Another Visit to the Apostolic Palace

This afternoon I visited another chapel of the Apostolic Palace (see my previous chapel visit here – and also an earlier palace visit here).

This one is the Pauline Chapel and it was constructed from 1538-1540. Michelangelo then painted some of the main frescoes in it.

This chapel, which is located on the other side of the great hall called the Sala Regia from the Sistine Chapel, is where the newly-elected Pope goes to pray after he has accepted his election and before he goes out onto the central balcony of St. Peter’s Basilica to greet the crowds.

Pope Benedict XVI had this chapel restored. The Vatican now has a virtual tour of it online.

Here is the view towards the sanctuary:

The lighting is great in person (I think maybe it's LED or halogen), but it doesn't work as well with cameras.

The lighting is great in person (I think maybe it’s LED or halogen), but it doesn’t work as well with cameras. Above the altar is a beautiful painting (not by Michelangelo) of the Transfiguration.

On either side of the sanctuary are very old tapestries (which have also been restored). This one, on the right side, depicts Pentecost, very relevant since we just celebrated that feast in the past week:

The Vatican has a workshop that specializes in the restoration of tapestries. It's near the papal blessing office.

The Vatican has a workshop that specializes in the restoration of tapestries. It’s near the papal blessing office.

On either side of the nave (main seating area), there are large frescoes painted by Michelangelo. This one, on the right side, depicts the crucifixion of St. Peter:

...which took place just on the other side of St. Peter's Basilica from the spot where this fresco is being viewed.

…which took place just on the other side of St. Peter’s Basilica from the spot where this fresco is being viewed.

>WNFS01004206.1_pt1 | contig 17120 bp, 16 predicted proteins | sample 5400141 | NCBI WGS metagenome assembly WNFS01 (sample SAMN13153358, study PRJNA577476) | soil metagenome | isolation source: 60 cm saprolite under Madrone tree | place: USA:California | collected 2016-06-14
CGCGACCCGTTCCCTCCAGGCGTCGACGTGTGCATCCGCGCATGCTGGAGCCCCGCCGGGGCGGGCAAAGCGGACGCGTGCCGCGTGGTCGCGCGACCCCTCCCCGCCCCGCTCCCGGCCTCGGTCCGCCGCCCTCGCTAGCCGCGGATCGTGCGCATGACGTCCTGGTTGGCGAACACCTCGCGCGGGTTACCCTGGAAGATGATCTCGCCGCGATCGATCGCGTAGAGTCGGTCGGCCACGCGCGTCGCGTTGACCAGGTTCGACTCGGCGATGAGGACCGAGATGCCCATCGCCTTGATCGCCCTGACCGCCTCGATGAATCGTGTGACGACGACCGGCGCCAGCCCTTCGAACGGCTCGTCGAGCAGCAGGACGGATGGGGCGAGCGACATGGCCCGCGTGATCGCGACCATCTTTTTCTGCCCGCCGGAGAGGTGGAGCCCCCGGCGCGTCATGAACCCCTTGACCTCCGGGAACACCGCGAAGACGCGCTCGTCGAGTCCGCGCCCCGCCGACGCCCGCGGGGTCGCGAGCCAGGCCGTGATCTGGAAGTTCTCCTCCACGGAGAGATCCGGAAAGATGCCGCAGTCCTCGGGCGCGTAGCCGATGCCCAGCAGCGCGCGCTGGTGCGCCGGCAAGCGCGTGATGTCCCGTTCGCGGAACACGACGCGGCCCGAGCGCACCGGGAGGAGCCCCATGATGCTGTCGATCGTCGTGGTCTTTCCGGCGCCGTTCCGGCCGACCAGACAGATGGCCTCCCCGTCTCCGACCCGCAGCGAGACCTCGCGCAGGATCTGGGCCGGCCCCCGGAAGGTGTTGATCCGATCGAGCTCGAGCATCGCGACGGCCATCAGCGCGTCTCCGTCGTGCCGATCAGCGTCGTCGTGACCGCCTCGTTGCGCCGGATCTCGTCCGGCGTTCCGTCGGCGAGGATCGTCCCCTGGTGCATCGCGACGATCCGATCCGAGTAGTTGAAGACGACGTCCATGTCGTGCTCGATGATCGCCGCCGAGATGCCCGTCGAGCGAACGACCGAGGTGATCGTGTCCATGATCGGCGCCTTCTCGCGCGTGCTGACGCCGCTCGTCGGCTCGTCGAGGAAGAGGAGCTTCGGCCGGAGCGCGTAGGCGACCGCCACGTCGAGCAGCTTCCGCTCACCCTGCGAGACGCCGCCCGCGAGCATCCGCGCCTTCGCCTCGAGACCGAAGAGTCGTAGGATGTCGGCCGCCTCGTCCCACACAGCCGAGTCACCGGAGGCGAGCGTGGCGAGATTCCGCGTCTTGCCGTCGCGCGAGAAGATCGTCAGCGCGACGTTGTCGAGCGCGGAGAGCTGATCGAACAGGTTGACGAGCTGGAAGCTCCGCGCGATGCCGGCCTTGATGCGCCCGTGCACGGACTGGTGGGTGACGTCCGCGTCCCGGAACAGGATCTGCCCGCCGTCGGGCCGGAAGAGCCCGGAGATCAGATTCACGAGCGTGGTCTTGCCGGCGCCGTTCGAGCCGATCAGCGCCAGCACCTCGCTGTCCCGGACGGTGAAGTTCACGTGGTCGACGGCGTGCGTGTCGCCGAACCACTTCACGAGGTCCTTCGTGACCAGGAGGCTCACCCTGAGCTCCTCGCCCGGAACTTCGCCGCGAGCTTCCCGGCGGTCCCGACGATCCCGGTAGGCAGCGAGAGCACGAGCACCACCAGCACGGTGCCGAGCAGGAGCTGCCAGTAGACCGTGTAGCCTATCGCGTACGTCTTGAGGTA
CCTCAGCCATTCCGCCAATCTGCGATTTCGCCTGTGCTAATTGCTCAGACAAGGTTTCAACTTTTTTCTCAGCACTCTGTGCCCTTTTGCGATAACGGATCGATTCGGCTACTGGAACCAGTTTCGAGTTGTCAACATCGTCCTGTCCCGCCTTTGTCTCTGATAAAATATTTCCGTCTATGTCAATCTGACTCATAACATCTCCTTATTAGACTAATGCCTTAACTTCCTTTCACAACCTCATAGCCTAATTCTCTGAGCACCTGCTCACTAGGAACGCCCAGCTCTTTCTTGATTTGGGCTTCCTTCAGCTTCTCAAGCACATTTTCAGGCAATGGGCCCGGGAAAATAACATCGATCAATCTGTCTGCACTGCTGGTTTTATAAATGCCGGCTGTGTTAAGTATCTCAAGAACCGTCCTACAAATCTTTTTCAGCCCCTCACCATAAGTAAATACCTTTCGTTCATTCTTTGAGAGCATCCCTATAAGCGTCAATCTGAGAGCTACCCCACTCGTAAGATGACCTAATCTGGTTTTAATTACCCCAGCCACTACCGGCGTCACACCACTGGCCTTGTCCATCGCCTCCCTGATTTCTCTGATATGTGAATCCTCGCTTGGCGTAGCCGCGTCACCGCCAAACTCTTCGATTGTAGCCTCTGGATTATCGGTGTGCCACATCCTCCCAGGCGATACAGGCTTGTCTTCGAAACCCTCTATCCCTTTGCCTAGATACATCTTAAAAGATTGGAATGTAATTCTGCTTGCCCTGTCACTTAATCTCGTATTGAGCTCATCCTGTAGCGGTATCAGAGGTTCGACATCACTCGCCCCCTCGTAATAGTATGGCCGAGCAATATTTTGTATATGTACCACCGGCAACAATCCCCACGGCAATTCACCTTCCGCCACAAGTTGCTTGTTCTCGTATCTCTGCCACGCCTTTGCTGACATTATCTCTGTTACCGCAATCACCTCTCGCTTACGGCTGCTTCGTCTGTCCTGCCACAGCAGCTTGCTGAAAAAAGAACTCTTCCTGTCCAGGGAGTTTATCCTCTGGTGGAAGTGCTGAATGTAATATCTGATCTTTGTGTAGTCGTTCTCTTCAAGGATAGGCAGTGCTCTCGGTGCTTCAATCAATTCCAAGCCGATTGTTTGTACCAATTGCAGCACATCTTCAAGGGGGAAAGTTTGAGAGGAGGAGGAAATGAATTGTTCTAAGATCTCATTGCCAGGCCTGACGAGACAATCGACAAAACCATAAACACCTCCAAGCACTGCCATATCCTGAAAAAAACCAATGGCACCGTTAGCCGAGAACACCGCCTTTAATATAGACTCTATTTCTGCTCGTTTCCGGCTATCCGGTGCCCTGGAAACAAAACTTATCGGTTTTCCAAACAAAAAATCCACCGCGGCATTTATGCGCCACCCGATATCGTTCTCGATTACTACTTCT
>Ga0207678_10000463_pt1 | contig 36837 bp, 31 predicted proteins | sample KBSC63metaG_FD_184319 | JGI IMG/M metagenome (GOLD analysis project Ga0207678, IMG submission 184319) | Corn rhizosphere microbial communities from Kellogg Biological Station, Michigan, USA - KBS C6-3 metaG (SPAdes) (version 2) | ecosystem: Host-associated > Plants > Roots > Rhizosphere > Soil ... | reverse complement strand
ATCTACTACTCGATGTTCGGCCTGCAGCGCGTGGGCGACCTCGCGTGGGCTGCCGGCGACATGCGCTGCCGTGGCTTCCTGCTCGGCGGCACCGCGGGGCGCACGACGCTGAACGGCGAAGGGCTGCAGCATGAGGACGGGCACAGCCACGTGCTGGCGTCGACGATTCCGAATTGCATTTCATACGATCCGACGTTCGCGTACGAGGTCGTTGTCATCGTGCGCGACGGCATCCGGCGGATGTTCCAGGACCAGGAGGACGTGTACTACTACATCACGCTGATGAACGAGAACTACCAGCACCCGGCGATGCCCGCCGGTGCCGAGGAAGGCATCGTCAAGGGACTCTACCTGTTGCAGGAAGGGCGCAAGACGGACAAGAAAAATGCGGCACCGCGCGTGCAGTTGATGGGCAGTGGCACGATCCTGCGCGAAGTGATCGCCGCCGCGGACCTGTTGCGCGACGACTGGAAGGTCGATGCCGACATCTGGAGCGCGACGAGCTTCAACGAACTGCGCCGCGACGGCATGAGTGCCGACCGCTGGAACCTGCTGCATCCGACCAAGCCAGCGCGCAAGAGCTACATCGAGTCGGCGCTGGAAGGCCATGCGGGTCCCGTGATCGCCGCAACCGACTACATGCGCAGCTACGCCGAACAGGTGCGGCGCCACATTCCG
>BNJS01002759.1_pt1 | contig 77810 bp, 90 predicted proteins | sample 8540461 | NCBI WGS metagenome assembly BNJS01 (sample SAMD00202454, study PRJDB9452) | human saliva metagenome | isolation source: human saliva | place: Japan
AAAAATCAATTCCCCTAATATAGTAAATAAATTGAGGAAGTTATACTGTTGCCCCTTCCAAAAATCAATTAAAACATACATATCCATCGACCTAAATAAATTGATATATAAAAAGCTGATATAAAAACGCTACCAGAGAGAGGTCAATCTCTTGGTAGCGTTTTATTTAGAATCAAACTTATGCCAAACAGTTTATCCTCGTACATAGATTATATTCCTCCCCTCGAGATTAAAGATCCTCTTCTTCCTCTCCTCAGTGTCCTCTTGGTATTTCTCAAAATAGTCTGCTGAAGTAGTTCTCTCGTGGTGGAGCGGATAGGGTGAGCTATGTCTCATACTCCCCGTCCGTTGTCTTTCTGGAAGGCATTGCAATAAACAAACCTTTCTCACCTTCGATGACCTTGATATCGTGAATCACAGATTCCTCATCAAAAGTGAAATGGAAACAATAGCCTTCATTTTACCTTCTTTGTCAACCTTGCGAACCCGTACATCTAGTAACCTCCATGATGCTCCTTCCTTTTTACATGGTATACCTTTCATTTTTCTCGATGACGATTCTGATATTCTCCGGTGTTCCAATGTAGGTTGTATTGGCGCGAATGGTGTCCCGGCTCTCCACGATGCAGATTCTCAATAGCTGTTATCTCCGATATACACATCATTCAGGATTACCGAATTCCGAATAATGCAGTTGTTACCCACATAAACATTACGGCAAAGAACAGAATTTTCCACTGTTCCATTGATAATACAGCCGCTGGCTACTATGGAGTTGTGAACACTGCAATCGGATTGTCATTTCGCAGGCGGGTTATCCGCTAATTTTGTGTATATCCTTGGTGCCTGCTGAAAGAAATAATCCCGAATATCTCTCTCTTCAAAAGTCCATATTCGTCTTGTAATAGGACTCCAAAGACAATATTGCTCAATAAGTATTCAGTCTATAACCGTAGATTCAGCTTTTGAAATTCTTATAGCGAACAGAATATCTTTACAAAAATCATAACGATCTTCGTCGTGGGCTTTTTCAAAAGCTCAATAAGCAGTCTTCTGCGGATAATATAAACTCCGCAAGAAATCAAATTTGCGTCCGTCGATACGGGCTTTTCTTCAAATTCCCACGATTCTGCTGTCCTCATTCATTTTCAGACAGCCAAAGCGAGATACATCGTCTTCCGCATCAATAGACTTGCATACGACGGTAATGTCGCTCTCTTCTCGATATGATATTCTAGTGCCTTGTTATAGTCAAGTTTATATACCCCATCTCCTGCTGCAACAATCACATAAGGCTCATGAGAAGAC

On the other side, there is this fresco of the conversion of St. Paul:

...which is the patronal feast of this chapel (January 25).

…which is the patronal feast of this chapel (January 25).

Always look up in an Italian church:

I'm not sure what event the central panel depicts. I suspect it would be "the glorification of St. Paul".

I’m not sure what event the central panel depicts. I suspect it would be “the glorification of St. Paul”.

Leaving the chapel, I got to pass through the great Sala Regia:

There were no lights on and the light coming through the windows cast an interesting color over everything. This hall is very difficult to photograph because of the way the windows are.

There were no lights on and the light coming through the windows cast an interesting color over everything. This hall is very difficult to photograph because of the way the windows are.

In order to avoid the crowds streaming out of the Sistine Chapel (which we had to wade through to get to the Sala Regia on our way in), the Swiss Guard took us out by way of the Cortile San Damaso – the San Damasus Courtyard. This is the central courtyard of the Apostolic Palace, from which there is an elevator that goes up to the historic (not currently occupied) papal apartments. This is the courtyard where heads of state (like Obama) are often received before going up to meet with the Pope in his library.

Maybe one would expect a courtyard in the Apostolic Palace to be fancier. It's really simple!

Maybe one would expect a courtyard in the Apostolic Palace to be fancier. It’s really simple!

The Blessed Sacrament was reserved in the tabernacle, so I knelt for a few moments of prayer, and prayed in a special way for all the people of the Diocese of Birmingham, since our diocese is dedicated to St. Paul.

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